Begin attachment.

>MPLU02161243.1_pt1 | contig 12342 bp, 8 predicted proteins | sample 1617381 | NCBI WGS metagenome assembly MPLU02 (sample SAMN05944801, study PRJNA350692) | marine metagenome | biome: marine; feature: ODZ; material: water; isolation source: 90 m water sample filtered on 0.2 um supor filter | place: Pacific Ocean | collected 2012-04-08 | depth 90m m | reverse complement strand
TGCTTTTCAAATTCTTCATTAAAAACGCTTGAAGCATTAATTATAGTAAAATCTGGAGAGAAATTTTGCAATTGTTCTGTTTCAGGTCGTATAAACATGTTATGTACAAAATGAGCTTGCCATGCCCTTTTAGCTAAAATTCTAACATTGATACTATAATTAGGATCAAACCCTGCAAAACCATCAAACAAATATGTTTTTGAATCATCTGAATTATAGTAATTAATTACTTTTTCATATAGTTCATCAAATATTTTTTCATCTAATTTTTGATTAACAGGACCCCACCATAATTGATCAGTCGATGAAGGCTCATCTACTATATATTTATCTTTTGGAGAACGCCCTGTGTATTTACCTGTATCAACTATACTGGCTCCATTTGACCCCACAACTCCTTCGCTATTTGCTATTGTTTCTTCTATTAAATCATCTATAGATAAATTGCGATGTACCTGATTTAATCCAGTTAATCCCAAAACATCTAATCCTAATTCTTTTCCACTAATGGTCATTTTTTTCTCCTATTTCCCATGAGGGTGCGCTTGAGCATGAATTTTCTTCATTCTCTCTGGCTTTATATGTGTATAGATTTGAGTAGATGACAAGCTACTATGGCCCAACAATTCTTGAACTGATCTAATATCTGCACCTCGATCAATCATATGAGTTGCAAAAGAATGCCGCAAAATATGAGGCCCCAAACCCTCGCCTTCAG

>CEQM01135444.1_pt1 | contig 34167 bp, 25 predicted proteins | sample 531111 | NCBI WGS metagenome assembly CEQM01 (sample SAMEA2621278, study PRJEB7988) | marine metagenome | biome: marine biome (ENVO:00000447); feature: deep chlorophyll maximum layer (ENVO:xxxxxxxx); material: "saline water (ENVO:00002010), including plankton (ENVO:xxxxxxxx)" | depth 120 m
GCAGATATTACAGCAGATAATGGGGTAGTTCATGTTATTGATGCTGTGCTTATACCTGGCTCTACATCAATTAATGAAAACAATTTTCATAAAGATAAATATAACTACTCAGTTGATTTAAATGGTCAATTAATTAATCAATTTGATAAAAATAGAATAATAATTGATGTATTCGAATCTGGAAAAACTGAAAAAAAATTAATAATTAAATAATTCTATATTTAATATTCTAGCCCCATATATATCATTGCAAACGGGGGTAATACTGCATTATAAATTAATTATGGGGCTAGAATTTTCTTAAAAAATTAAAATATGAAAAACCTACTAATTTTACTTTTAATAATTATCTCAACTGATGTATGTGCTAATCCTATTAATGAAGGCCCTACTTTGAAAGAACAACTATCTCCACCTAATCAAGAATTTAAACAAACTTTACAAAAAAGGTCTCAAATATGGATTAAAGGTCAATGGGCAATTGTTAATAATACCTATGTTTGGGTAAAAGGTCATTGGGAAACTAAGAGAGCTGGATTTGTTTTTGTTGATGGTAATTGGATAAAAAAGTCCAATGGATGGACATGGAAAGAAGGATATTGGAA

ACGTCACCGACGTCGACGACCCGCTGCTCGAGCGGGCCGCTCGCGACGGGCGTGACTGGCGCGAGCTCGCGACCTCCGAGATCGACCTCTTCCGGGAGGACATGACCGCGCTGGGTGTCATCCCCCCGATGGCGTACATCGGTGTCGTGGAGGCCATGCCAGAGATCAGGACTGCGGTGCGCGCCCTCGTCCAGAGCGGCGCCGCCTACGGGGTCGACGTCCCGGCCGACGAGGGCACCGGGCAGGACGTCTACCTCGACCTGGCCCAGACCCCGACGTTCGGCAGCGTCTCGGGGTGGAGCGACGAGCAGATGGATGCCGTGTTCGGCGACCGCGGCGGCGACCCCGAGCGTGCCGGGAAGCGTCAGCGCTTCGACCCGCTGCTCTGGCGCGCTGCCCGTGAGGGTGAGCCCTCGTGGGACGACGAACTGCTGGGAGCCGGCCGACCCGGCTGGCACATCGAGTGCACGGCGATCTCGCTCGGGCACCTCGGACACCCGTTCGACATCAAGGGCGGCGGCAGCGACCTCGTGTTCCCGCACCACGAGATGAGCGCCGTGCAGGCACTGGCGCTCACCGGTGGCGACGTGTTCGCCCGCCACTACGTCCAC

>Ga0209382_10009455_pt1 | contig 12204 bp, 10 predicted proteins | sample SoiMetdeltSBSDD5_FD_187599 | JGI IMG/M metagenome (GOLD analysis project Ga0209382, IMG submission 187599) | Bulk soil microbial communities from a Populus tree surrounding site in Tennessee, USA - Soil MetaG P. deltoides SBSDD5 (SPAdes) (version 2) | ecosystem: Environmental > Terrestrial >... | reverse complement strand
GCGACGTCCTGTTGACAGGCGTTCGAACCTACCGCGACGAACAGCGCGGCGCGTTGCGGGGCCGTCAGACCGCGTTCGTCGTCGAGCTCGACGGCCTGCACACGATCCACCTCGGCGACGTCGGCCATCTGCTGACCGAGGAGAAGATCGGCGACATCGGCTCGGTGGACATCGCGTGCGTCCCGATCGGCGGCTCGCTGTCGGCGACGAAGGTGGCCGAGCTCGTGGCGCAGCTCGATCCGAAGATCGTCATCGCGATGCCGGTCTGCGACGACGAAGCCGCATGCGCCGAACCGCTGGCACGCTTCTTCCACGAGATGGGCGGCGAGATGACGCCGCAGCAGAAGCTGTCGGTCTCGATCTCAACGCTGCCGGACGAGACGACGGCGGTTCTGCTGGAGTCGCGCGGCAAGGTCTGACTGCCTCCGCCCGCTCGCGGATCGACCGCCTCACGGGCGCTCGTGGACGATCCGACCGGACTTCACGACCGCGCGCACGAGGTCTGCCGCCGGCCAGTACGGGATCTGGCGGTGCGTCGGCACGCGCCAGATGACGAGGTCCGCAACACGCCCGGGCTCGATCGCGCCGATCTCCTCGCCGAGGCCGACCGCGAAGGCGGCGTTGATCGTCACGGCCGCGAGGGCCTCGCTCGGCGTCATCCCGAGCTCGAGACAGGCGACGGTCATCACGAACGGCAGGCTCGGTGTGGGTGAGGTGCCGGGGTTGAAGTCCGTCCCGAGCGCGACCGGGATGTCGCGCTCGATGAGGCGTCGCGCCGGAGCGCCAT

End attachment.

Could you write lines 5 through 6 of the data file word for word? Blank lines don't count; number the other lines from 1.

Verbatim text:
ACGTCACCGACGTCGACGACCCGCTGCTCGAGCGGGCCGCTCGCGACGGGCGTGACTGGCGCGAGCTCGCGACCTCCGAGATCGACCTCTTCCGGGAGGACATGACCGCGCTGGGTGTCATCCCCCCGATGGCGTACATCGGTGTCGTGGAGGCCATGCCAGAGATCAGGACTGCGGTGCGCGCCCTCGTCCAGAGCGGCGCCGCCTACGGGGTCGACGTCCCGGCCGACGAGGGCACCGGGCAGGACGTCTACCTCGACCTGGCCCAGACCCCGACGTTCGGCAGCGTCTCGGGGTGGAGCGACGAGCAGATGGATGCCGTGTTCGGCGACCGCGGCGGCGACCCCGAGCGTGCCGGGAAGCGTCAGCGCTTCGACCCGCTGCTCTGGCGCGCTGCCCGTGAGGGTGAGCCCTCGTGGGACGACGAACTGCTGGGAGCCGGCCGACCCGGCTGGCACATCGAGTGCACGGCGATCTCGCTCGGGCACCTCGGACACCCGTTCGACATCAAGGGCGGCGGCAGCGACCTCGTGTTCCCGCACCACGAGATGAGCGCCGTGCAGGCACTGGCGCTCACCGGTGGCGACGTGTTCGCCCGCCACTACGTCCAC

>Ga0209382_10009455_pt1 | contig 12204 bp, 10 predicted proteins | sample SoiMetdeltSBSDD5_FD_187599 | JGI IMG/M metagenome (GOLD analysis project Ga0209382, IMG submission 187599) | Bulk soil microbial communities from a Populus tree surrounding site in Tennessee, USA - Soil MetaG P. deltoides SBSDD5 (SPAdes) (version 2) | ecosystem: Environmental > Terrestrial >... | reverse complement strand